Monday, December 9, 2013

Reflections for Blue Christmas Service:

To go with this service
We gather here today as another round of the calendar draws to a close. The circle has gone around again, bringing with it times of sorrow and times of joy; times of despair and times of hope; times of longing for what was and times of wondering what will be. And for everything there is a season and a time for every matter under heaven.

The circle of the seasons, the circle of the week, the circle of the day. Life is full of cycles, repetition, patterns. Sometimes these patterns bring us comfort, or at least keep us going when the world falls apart. And sometimes the patterns and cycles remind us of how this go round will not be the same , how something is missing, and so bring us a feeling of loss, of sorrow, of longing for things to be “the way they were”.

But still the circles turn. Unendingly they turn, pulling us around with them, bringing us up and down. And so we light this candle to remind us of the circles, to remind us that there is a time to weep and mourn but also a time to laugh and dance. May its light and warmth sustain us as the circles carry us through the years....

The snow drifts pile up. The cold wind blows. The ground is hard and frozen.
The sand dunes stretch for miles. The sun blazes down. All is hot and dry and barren.
Neither is an image that suggests comfort and life.

But wait. Look again at the winter scene. As the wind gusts it shakes the trees, sending lumps of snow to the ground and revealing the trees. Sometimes the branches revealed are bare and dry, mere sticks in the winter landscape, bereft of any sign that they once bore bright green leaves. But then there are the other trees. Dark green against the white snow. Defying the cold and lifelessness of winter. Reminding us of the life that continues.

Or shall we join Isaiah in the desert, watching it burst into bloom? A place where the barrenness is replaced with life through the power of God.

We light this candle to remind us of the possibility of life. We light it to remind us that there is life, even when we may not expect it, there is life. May the light of this candle give us hope when we have lost it....

Such a pretty plant. But pick it up and you feel its sharp thorns, poking holes in the skin so that drops of bright red blood join the bright red berries. Such is the Holly.

Such a pretty season, coloured lights everywhere, songs ringing through the air. But look closer. There amidst the joy and excitement are people whose hearts have been pierced, people for whom the joy is hard to find, people who need a place where they are allowed to feel the pain that breaks their heart. Such is Christmas.

As the circle of the year turns, it brings Christmas. And so Christmas comes to us all in our sorrow and our pain as well as our joy and excitement. But hidden amongst the coloured lights and the joyous carols is comfort. Hidden amongst all the fuss and bother is hope, the promise that a road is being built through the rough places, the proclamation of comfort to those who struggle. The Holly of the season reminds us that not all is well. But the promise is there – we are comforted in our pain, we are given a path to follow that leads us through the rough places. For God gathers us as a shepherd gathers the lambs, holding us close, holding us safe.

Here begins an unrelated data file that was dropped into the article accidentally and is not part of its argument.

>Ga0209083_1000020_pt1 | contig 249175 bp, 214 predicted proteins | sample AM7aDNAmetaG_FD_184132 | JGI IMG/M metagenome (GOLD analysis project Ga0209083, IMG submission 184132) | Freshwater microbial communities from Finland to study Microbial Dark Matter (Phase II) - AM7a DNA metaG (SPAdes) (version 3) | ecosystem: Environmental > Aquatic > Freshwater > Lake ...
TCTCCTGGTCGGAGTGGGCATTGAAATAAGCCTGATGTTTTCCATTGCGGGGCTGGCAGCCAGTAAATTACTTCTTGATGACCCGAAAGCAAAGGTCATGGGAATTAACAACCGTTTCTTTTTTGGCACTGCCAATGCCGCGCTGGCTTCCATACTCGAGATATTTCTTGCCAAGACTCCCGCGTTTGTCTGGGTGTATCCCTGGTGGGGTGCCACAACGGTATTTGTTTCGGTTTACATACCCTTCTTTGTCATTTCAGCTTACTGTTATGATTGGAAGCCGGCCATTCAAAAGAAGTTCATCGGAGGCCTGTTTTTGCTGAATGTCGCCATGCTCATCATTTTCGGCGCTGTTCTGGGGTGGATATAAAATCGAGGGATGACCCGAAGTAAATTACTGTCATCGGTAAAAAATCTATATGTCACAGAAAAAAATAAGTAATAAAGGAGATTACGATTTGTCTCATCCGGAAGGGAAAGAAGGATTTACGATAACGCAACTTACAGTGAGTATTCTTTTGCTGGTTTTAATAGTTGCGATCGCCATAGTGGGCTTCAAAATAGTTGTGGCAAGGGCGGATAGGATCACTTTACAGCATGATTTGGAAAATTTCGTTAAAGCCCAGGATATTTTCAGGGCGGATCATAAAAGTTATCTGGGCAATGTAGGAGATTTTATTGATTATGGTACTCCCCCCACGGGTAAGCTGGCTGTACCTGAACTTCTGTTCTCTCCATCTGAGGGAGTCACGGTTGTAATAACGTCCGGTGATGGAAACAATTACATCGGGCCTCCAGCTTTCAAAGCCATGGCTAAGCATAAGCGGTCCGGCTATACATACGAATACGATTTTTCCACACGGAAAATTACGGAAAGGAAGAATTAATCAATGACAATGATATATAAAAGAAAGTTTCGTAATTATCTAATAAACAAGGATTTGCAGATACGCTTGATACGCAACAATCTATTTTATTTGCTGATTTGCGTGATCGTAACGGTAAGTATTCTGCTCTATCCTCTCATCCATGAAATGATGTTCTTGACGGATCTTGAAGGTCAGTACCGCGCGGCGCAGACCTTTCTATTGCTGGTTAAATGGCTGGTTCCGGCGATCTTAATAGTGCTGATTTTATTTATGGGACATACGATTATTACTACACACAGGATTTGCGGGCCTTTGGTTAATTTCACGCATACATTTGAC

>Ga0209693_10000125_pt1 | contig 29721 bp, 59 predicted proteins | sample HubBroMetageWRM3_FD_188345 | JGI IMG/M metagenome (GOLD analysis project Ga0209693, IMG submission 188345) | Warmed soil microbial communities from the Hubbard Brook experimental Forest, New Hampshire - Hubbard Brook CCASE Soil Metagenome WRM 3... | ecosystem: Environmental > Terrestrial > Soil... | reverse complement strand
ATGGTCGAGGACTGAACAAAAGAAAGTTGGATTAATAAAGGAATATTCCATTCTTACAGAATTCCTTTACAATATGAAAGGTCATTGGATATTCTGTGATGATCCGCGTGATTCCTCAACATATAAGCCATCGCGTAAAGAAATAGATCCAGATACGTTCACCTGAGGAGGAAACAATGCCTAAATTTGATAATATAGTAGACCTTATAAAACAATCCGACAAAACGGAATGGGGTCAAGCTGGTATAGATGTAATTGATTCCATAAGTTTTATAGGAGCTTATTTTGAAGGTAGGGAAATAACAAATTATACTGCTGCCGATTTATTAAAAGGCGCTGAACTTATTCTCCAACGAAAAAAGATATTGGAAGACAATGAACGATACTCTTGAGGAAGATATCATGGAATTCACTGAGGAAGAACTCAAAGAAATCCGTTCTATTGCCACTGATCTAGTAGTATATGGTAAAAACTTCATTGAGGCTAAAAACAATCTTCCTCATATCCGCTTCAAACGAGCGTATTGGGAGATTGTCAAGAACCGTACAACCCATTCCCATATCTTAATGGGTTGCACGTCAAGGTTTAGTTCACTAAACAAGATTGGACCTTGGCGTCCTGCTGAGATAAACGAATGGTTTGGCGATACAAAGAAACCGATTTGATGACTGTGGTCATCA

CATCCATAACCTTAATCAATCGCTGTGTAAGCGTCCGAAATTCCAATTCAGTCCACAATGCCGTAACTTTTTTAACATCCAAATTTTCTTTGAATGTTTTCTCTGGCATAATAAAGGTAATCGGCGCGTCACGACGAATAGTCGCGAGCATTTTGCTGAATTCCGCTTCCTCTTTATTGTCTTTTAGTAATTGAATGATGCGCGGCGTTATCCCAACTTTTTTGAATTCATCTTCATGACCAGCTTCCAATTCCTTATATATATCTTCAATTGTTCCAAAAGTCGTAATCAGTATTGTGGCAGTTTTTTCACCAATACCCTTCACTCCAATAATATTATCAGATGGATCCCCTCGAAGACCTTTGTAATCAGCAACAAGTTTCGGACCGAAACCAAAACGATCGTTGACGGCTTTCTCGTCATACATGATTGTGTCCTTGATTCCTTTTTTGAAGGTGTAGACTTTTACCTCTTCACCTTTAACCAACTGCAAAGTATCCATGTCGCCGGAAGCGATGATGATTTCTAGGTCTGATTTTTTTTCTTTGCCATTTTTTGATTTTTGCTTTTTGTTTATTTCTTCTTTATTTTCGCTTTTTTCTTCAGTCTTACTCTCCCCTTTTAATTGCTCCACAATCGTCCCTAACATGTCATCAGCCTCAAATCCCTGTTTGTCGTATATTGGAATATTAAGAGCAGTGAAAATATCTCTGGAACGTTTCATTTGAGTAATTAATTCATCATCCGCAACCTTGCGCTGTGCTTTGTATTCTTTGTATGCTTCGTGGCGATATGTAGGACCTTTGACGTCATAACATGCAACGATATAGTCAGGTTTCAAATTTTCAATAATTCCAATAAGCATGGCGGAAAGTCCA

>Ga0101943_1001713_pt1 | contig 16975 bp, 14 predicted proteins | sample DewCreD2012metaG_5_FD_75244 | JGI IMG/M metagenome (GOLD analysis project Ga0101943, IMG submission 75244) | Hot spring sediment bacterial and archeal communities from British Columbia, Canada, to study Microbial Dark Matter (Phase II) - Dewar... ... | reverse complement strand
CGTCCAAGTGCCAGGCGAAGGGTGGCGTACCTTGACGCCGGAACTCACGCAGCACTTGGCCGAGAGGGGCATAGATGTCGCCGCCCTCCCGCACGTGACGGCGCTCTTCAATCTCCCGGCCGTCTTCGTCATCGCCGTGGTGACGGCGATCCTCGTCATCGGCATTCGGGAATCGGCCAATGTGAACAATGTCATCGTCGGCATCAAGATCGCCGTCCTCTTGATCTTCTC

We light this candle to remind us that we carry our own wounds, but also to remind us of the One who brings comfort, who binds our wounds and shares their pain. May the light of this candle remind us that we are not alone...

In the beginning, all was darkness and chaos. In the beginning, God's Spirit was there. In the beginning, God spoke “Let there be Light”. And everything changed. There was light, there was order (or at least some order).

When Blue Christmas services first started to gain traction they were often held on the night of the solstice, the longest night of the year (and many were in fact given names like “Longest Night Service of Into the December Darkness). It was a way to honour not only the reality of our days in this latitude but also the darkness of grief.

Isaiah wrote “the people who walked in darkness have seen a great light; those who walked in a land of deep darkness – on them light has shined.” There are times when we are the people who walk in darkness. And so we come searching for the light.

There are days when life thrusts us into darkness and chaos. And God's Spirit is there. And God speaks, saying “Let there be Light”. And things change. Maybe not all at once but they change. Even if shadows remain, the light drives away the darkness. And order starts to take shape within the chaos, even if only to the point where it can now be called “ordered disorder”.

We light this candle to remind us of the light that was and is and yet will be. We light this candle to remind ourselves that we need not walk in darkness. May the light of this candle shine in our hearts whenever the shadows grow stronger and deeper...


The center of our circle, the center of the season, the center of our hope. Christ the Lord is Born! The Light of the World is come!

We have come to our last candle. We have come to the point when we are reminded of where the hope, the comfort, of the season. The angel speaks across the centuries of faith and tradition to reach into our own hearts, quelling the fear, touching the despair with words of hope. “Do not be afraid..for to you is born a Saviour, who is Christ the Lord”

John reminds us that the God who comes as a child is the God who has been from the beginning, the Word that brings hope, light and life to a world. Today we remember the promise of the Light that can never be overcome, no matter how dark the world may get. Can we join with the angels, even if only with part of our being, and sing Glory to God for the Christmas gift?

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